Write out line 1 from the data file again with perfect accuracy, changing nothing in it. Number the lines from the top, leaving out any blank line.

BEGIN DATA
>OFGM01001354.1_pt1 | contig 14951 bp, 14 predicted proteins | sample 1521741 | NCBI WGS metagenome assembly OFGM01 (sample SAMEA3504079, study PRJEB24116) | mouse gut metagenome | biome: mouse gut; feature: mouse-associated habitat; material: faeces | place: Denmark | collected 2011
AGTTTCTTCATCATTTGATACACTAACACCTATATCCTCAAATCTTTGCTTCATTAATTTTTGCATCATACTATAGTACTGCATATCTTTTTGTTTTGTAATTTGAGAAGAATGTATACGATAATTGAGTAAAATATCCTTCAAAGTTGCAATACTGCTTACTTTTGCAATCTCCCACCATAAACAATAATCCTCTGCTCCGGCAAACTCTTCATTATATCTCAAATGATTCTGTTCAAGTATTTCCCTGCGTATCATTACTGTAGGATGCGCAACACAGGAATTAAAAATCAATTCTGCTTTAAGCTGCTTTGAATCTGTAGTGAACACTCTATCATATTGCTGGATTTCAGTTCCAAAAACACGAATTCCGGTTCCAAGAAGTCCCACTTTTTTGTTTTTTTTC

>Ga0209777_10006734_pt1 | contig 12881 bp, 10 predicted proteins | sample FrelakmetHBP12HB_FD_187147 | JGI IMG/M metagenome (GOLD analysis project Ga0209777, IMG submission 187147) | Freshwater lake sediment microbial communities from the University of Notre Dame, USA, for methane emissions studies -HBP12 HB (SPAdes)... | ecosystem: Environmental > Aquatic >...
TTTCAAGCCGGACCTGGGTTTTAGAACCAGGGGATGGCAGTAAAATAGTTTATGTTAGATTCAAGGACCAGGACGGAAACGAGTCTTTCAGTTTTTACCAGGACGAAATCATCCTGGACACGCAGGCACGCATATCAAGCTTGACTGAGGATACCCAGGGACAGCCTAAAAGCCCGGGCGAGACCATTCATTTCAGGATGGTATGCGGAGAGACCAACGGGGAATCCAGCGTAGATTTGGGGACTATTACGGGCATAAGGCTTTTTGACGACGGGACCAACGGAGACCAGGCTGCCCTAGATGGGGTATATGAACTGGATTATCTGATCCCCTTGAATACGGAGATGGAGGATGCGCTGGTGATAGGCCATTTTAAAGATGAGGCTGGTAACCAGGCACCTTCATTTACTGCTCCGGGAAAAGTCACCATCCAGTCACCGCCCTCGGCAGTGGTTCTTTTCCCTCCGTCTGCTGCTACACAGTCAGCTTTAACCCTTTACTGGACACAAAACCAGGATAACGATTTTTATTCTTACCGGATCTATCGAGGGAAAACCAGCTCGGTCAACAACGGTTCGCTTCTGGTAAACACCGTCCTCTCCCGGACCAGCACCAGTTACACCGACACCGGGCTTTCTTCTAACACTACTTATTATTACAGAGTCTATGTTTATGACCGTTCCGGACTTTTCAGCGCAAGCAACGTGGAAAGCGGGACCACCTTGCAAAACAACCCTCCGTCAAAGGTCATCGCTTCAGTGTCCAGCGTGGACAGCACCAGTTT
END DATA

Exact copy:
>OFGM01001354.1_pt1 | contig 14951 bp, 14 predicted proteins | sample 1521741 | NCBI WGS metagenome assembly OFGM01 (sample SAMEA3504079, study PRJEB24116) | mouse gut metagenome | biome: mouse gut; feature: mouse-associated habitat; material: faeces | place: Denmark | collected 2011